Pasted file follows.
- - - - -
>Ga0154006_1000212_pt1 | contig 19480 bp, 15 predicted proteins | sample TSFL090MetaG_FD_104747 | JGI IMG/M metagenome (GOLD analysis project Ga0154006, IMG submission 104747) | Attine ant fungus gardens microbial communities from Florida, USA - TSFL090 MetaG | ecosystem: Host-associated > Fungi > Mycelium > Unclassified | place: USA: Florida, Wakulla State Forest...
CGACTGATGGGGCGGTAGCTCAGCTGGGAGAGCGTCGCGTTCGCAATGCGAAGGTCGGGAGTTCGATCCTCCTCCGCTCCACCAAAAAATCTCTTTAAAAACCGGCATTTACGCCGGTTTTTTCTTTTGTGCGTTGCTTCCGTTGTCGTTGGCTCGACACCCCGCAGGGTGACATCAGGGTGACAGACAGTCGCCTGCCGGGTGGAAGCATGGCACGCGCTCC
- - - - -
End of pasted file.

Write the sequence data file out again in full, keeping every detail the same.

>Ga0154006_1000212_pt1 | contig 19480 bp, 15 predicted proteins | sample TSFL090MetaG_FD_104747 | JGI IMG/M metagenome (GOLD analysis project Ga0154006, IMG submission 104747) | Attine ant fungus gardens microbial communities from Florida, USA - TSFL090 MetaG | ecosystem: Host-associated > Fungi > Mycelium > Unclassified | place: USA: Florida, Wakulla State Forest...
CGACTGATGGGGCGGTAGCTCAGCTGGGAGAGCGTCGCGTTCGCAATGCGAAGGTCGGGAGTTCGATCCTCCTCCGCTCCACCAAAAAATCTCTTTAAAAACCGGCATTTACGCCGGTTTTTTCTTTTGTGCGTTGCTTCCGTTGTCGTTGGCTCGACACCCCGCAGGGTGACATCAGGGTGACAGACAGTCGCCTGCCGGGTGGAAGCATGGCACGCGCTCC